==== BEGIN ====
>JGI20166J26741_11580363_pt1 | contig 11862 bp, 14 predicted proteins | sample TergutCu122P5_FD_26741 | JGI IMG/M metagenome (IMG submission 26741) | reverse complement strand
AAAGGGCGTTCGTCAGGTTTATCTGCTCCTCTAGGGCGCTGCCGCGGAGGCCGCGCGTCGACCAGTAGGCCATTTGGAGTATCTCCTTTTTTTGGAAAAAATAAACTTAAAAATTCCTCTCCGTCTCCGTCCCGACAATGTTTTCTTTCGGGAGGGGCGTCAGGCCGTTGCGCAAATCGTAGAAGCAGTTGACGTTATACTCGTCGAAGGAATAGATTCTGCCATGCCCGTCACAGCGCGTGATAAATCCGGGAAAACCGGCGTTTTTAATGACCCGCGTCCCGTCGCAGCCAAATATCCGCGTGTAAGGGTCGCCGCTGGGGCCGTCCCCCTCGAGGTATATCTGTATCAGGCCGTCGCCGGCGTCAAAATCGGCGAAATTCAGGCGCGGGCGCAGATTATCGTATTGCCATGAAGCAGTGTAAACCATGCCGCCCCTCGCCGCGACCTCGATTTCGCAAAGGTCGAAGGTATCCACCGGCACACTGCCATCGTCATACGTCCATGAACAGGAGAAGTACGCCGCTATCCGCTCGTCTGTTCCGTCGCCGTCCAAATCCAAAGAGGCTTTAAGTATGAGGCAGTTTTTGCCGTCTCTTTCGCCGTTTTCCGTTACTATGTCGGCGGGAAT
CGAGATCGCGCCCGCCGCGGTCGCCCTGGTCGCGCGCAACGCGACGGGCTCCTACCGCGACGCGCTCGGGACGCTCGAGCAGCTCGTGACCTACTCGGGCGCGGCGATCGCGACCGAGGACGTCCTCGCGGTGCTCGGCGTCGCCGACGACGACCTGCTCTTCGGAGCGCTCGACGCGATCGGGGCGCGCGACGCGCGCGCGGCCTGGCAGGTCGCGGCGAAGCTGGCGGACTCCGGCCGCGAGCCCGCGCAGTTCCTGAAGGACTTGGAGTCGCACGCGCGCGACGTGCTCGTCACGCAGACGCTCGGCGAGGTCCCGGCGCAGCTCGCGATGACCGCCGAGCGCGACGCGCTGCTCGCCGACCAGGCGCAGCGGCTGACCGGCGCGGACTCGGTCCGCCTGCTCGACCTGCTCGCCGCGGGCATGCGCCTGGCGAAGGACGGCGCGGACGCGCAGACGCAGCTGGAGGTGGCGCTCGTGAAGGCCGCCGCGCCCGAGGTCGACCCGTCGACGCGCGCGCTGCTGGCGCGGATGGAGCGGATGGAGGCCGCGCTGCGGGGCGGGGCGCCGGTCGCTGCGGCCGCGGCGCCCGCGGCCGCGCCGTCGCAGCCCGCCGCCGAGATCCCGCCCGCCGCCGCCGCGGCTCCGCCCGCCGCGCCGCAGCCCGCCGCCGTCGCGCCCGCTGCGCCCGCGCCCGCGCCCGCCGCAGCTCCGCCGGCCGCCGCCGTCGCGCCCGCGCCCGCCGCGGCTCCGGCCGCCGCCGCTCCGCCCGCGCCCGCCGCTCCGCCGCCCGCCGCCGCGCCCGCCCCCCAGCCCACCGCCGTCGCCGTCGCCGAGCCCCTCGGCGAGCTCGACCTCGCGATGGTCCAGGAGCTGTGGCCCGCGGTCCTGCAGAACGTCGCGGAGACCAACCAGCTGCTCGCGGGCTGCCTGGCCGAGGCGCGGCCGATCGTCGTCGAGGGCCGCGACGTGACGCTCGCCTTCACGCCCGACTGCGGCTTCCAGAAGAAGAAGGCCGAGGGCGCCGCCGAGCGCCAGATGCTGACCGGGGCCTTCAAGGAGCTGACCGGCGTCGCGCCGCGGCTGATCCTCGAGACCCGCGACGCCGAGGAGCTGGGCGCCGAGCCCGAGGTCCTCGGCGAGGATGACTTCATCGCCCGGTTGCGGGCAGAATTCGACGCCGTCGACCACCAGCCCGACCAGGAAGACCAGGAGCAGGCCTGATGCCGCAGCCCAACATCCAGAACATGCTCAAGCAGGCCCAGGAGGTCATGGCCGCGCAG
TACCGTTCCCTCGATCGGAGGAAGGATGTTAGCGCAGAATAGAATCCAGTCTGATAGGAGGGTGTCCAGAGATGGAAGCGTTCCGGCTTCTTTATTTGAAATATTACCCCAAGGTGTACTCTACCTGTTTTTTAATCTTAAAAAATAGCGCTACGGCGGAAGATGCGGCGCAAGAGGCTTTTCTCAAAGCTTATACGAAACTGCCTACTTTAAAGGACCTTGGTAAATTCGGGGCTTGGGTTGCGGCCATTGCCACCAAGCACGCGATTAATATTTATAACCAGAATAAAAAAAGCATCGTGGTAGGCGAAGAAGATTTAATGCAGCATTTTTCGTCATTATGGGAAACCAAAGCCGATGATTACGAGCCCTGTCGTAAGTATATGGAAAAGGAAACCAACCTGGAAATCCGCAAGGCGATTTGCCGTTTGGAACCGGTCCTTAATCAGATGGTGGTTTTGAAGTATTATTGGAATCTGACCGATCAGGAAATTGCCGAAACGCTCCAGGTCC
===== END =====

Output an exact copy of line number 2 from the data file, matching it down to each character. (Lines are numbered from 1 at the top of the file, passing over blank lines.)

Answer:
AAAGGGCGTTCGTCAGGTTTATCTGCTCCTCTAGGGCGCTGCCGCGGAGGCCGCGCGTCGACCAGTAGGCCATTTGGAGTATCTCCTTTTTTTGGAAAAAATAAACTTAAAAATTCCTCTCCGTCTCCGTCCCGACAATGTTTTCTTTCGGGAGGGGCGTCAGGCCGTTGCGCAAATCGTAGAAGCAGTTGACGTTATACTCGTCGAAGGAATAGATTCTGCCATGCCCGTCACAGCGCGTGATAAATCCGGGAAAACCGGCGTTTTTAATGACCCGCGTCCCGTCGCAGCCAAATATCCGCGTGTAAGGGTCGCCGCTGGGGCCGTCCCCCTCGAGGTATATCTGTATCAGGCCGTCGCCGGCGTCAAAATCGGCGAAATTCAGGCGCGGGCGCAGATTATCGTATTGCCATGAAGCAGTGTAAACCATGCCGCCCCTCGCCGCGACCTCGATTTCGCAAAGGTCGAAGGTATCCACCGGCACACTGCCATCGTCATACGTCCATGAACAGGAGAAGTACGCCGCTATCCGCTCGTCTGTTCCGTCGCCGTCCAAATCCAAAGAGGCTTTAAGTATGAGGCAGTTTTTGCCGTCTCTTTCGCCGTTTTCCGTTACTATGTCGGCGGGAAT